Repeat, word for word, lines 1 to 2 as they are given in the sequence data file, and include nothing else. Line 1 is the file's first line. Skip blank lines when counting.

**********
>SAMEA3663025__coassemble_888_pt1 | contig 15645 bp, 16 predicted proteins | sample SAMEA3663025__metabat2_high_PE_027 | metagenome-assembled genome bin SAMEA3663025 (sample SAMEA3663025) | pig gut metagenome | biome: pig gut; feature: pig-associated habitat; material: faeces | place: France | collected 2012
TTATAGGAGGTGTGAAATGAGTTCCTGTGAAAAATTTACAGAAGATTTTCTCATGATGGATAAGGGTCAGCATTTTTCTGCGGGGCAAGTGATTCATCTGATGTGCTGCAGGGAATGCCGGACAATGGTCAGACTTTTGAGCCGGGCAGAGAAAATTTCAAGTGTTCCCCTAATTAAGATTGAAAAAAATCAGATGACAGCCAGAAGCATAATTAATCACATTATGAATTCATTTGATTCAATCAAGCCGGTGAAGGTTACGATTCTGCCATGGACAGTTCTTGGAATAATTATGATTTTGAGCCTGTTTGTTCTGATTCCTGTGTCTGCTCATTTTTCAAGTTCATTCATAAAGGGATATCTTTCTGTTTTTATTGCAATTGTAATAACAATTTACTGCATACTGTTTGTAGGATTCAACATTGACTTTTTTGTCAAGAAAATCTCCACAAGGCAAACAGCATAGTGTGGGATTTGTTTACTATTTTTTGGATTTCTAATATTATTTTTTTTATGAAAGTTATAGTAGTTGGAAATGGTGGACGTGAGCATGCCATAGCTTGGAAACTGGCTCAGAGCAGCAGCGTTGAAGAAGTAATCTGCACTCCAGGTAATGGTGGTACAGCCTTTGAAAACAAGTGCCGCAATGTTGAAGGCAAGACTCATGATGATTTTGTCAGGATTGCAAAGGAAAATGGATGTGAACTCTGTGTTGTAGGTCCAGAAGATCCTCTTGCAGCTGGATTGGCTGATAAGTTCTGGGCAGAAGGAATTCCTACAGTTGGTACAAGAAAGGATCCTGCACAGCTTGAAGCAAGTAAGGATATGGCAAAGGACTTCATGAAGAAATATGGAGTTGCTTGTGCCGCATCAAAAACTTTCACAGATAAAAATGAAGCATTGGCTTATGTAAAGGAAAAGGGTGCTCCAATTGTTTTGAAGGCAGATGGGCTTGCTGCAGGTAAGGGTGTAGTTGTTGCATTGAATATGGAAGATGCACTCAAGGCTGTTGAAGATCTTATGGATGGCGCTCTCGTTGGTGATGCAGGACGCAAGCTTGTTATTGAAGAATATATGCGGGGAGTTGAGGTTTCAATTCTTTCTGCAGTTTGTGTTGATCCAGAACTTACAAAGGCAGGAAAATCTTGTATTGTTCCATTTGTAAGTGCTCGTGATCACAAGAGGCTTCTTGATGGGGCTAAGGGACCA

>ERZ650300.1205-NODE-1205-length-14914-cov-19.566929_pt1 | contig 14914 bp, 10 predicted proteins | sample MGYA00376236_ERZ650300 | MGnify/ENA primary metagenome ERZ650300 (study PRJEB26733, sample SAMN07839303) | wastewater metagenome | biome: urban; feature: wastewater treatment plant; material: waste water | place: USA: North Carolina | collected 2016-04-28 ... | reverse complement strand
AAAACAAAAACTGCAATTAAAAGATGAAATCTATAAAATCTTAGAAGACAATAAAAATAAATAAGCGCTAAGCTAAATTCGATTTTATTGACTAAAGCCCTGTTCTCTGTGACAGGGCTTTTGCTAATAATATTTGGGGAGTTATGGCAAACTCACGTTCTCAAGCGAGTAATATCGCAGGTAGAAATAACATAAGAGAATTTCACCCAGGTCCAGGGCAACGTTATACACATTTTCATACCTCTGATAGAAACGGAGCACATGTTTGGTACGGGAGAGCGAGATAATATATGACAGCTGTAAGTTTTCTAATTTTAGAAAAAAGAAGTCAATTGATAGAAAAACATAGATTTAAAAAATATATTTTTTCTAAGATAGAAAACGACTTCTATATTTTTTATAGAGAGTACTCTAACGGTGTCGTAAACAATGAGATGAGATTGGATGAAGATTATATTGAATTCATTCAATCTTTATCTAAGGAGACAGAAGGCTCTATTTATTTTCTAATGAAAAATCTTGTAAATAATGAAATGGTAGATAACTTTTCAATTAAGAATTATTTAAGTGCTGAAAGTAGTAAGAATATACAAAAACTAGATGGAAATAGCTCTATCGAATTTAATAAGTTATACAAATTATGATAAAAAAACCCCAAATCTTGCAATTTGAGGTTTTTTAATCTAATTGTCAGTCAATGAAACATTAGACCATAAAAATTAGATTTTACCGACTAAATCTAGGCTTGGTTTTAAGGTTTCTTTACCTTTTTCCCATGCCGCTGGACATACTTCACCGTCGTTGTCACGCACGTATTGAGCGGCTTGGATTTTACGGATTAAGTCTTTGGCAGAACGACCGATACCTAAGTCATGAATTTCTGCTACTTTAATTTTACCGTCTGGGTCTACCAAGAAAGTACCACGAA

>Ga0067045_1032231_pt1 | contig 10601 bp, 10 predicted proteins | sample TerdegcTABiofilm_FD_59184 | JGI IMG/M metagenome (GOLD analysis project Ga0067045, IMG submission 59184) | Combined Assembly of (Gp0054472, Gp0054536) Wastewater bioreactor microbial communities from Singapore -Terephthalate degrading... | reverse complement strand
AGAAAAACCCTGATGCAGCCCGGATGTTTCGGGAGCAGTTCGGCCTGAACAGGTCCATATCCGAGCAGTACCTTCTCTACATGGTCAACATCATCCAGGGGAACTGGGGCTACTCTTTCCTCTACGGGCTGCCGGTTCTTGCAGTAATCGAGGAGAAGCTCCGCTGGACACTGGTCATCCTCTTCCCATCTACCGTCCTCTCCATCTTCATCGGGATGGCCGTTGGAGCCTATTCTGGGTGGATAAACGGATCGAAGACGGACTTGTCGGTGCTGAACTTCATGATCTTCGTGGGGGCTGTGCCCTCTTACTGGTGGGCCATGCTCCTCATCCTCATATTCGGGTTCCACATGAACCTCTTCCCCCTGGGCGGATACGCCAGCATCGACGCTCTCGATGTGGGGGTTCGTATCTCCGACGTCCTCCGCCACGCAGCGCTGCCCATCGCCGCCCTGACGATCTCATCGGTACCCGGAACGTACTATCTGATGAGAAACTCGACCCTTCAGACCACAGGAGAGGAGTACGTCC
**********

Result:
>SAMEA3663025__coassemble_888_pt1 | contig 15645 bp, 16 predicted proteins | sample SAMEA3663025__metabat2_high_PE_027 | metagenome-assembled genome bin SAMEA3663025 (sample SAMEA3663025) | pig gut metagenome | biome: pig gut; feature: pig-associated habitat; material: faeces | place: France | collected 2012
TTATAGGAGGTGTGAAATGAGTTCCTGTGAAAAATTTACAGAAGATTTTCTCATGATGGATAAGGGTCAGCATTTTTCTGCGGGGCAAGTGATTCATCTGATGTGCTGCAGGGAATGCCGGACAATGGTCAGACTTTTGAGCCGGGCAGAGAAAATTTCAAGTGTTCCCCTAATTAAGATTGAAAAAAATCAGATGACAGCCAGAAGCATAATTAATCACATTATGAATTCATTTGATTCAATCAAGCCGGTGAAGGTTACGATTCTGCCATGGACAGTTCTTGGAATAATTATGATTTTGAGCCTGTTTGTTCTGATTCCTGTGTCTGCTCATTTTTCAAGTTCATTCATAAAGGGATATCTTTCTGTTTTTATTGCAATTGTAATAACAATTTACTGCATACTGTTTGTAGGATTCAACATTGACTTTTTTGTCAAGAAAATCTCCACAAGGCAAACAGCATAGTGTGGGATTTGTTTACTATTTTTTGGATTTCTAATATTATTTTTTTTATGAAAGTTATAGTAGTTGGAAATGGTGGACGTGAGCATGCCATAGCTTGGAAACTGGCTCAGAGCAGCAGCGTTGAAGAAGTAATCTGCACTCCAGGTAATGGTGGTACAGCCTTTGAAAACAAGTGCCGCAATGTTGAAGGCAAGACTCATGATGATTTTGTCAGGATTGCAAAGGAAAATGGATGTGAACTCTGTGTTGTAGGTCCAGAAGATCCTCTTGCAGCTGGATTGGCTGATAAGTTCTGGGCAGAAGGAATTCCTACAGTTGGTACAAGAAAGGATCCTGCACAGCTTGAAGCAAGTAAGGATATGGCAAAGGACTTCATGAAGAAATATGGAGTTGCTTGTGCCGCATCAAAAACTTTCACAGATAAAAATGAAGCATTGGCTTATGTAAAGGAAAAGGGTGCTCCAATTGTTTTGAAGGCAGATGGGCTTGCTGCAGGTAAGGGTGTAGTTGTTGCATTGAATATGGAAGATGCACTCAAGGCTGTTGAAGATCTTATGGATGGCGCTCTCGTTGGTGATGCAGGACGCAAGCTTGTTATTGAAGAATATATGCGGGGAGTTGAGGTTTCAATTCTTTCTGCAGTTTGTGTTGATCCAGAACTTACAAAGGCAGGAAAATCTTGTATTGTTCCATTTGTAAGTGCTCGTGATCACAAGAGGCTTCTTGATGGGGCTAAGGGACCA